Thursday, June 23, 2005

Original Meaning and Original Application


Responding to Brian Leiter's recent criticisms of originalism, Mike Rappaport makes the interesting argument that the original meaning of the Constitution should control in interpretation because the Constitution itself is the product of a supermajority requirement:
McGinnis and I root the normative basis for following the original meaning of the Constitution in the fact that constitutional provisions can only be enacted by passage under strict supermajority rules. (See Articles V and VII of the Constitution.)

Laws that must pass under a strict supermajority rule are apt to be better than laws passed by majority rule. . . . supermajority rules require the approval of a greater percentage of the legislature operates to protect minority interests from being exploited . . . [and] laws must in general produce significant public benefits in order to pass. . . . The supermajoritarian process also suggests that the Constitution should be given its original meaning: it is only the original meaning of the provisions that would have been reviewed by the participants in the strict supermajoritan process.
. . . .
This supermajoritarian defense of the Constitution is reinforced by the fact that original meaning interpretation guides and constrains judges. Under the loose interpretive approach favored by . . . . most liberal academics, there is little to stop the Supreme Court Justices from imposing their own views on the nation. Since this amounts to constitutional amendment by a majority of 9 unelected judges, as opposed to constitutional amendment by a supermajority of elected officials, this process of judicial amendment is far worse than following the original meaning.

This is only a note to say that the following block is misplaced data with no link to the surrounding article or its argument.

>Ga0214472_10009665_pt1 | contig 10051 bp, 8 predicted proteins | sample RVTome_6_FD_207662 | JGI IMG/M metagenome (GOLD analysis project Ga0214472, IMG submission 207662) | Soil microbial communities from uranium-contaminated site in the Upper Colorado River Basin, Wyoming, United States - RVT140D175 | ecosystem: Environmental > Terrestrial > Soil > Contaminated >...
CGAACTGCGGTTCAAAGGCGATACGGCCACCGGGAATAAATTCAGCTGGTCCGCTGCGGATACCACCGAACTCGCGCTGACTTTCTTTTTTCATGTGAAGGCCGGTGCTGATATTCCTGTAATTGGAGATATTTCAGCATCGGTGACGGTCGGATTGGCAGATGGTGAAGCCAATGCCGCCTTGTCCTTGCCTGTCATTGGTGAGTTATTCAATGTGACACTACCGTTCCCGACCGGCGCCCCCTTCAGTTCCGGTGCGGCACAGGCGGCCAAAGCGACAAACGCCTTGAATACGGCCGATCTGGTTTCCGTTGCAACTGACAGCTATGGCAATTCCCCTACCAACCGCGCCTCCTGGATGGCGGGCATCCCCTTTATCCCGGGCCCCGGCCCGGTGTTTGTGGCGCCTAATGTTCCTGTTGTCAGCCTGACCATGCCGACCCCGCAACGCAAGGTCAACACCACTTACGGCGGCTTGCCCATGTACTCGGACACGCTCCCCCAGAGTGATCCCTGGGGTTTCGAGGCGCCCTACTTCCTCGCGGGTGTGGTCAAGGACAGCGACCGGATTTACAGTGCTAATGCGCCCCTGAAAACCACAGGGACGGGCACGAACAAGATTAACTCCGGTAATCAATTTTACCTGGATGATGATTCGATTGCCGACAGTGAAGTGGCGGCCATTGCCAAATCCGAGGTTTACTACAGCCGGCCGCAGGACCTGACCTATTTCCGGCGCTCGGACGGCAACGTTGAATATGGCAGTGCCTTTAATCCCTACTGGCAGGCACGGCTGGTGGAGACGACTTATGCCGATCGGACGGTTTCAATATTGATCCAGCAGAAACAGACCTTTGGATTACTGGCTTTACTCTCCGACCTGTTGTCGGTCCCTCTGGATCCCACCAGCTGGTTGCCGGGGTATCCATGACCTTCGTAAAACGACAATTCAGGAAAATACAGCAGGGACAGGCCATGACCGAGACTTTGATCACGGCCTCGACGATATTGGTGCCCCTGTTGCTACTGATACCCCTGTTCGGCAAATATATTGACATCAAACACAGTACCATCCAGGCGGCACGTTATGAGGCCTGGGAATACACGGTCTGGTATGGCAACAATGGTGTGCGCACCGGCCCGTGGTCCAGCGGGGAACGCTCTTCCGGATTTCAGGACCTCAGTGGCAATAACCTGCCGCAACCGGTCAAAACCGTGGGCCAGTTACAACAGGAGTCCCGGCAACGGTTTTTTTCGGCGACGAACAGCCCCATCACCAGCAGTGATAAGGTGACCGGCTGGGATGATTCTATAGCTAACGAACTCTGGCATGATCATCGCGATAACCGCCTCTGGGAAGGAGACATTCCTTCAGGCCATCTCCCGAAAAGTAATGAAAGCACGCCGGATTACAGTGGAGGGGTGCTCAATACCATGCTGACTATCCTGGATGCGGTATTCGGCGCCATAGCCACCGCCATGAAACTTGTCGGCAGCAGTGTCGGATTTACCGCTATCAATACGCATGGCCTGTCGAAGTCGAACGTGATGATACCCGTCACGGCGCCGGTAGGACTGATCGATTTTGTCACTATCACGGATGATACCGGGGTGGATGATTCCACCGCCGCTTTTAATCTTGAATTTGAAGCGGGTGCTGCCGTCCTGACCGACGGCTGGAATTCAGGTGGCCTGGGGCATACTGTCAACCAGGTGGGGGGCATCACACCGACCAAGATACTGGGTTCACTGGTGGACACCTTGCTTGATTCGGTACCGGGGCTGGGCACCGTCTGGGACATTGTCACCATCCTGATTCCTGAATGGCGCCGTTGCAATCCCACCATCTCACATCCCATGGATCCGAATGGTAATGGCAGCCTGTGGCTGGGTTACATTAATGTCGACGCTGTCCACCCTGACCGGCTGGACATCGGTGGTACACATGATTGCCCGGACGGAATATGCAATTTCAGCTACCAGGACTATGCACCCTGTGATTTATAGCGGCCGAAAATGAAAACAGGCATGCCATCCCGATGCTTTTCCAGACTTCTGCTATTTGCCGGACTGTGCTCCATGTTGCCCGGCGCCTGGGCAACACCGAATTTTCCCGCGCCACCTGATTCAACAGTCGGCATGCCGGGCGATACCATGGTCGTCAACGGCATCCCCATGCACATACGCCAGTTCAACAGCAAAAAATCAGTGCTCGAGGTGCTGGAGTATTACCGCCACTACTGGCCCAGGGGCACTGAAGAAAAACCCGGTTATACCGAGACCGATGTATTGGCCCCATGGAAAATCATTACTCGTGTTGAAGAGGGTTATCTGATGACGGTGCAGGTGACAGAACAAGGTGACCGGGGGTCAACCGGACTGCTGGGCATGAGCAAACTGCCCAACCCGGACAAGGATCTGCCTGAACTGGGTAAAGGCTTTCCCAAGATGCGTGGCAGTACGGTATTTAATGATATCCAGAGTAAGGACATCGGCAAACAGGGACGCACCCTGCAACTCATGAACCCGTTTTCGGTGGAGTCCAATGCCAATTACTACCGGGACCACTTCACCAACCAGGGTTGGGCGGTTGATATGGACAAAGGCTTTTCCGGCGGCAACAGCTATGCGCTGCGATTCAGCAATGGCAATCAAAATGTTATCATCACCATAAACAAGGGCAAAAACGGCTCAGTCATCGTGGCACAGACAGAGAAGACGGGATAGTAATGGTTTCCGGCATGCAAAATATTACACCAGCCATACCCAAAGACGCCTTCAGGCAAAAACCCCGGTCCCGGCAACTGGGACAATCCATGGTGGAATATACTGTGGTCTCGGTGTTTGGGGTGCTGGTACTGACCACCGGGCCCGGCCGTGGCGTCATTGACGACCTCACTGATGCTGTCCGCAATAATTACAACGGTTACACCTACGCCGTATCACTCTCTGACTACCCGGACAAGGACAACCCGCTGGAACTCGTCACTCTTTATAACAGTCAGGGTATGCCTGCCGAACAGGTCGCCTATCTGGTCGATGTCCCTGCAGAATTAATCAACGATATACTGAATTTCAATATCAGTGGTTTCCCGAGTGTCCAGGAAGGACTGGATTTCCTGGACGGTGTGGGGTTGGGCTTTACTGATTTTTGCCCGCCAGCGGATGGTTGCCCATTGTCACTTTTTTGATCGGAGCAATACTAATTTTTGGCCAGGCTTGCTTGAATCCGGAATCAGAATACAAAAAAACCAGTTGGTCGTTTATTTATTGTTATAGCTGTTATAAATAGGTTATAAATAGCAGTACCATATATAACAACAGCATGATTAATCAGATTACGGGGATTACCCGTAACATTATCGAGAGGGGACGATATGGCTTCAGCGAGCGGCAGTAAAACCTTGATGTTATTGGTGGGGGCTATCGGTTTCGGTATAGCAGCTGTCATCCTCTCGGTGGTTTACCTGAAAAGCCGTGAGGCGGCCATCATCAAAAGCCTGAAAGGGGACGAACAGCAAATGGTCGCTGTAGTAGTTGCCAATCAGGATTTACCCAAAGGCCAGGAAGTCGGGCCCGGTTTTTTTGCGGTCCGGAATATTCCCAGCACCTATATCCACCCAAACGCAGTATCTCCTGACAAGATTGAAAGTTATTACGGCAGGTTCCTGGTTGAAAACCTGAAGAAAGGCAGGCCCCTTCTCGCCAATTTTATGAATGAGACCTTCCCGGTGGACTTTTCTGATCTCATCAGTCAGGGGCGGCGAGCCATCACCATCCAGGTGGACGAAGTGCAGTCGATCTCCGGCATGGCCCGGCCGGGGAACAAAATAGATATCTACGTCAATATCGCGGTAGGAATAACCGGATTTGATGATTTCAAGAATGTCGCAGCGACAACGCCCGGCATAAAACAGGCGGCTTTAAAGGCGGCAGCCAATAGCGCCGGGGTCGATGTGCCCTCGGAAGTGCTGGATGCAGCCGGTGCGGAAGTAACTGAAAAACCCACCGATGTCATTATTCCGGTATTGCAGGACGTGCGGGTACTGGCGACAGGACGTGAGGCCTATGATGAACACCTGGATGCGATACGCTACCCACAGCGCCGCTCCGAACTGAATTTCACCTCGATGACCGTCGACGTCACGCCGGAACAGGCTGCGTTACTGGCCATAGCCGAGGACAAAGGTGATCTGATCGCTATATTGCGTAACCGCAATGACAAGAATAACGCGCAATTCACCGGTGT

For the moment, let me accept Mike's argument. Consider that often when the language of a Constitution is relatively abstract or vague, the language chosen is chosen because it is a compromise that many people with different expectations can agree upon. An example would be the words "privileges or immunities" or the words "equal protection of the laws." Supermajorities may rally around these words not because they limit future interpreters, but precisely because the words do not have clear boundaries of application, and they expect that people will fight out their application later on. Indeed, in particularly contested issues like fundamental rights (or federalism) this vagueness is precisely what is necessary to gain assent from a supermajority with very different substantive views.

In addition, supermajorities may believe that it is better to speak in abstract or general terms rather than address constitutional provisions to specific problems of their day, because of a desire to allow the language to be applied in new ways to meet the challenges of the future. This seems to be the case with respect to the history of the adoption of the Fourteenth Amendment, to take only one example.

If that is so, then it is true in a sense that the sort of vague and abstract constitutional language that gains a supermajority is of "higher quality," and produces significant public benefits. But what makes it of higher quality is its abstraction, its vagueness, and the ability of its applications to be worked out later on in response to ever new situations. I.e., what gives it higher quality is that it is compatible with some form of living constitutionalism.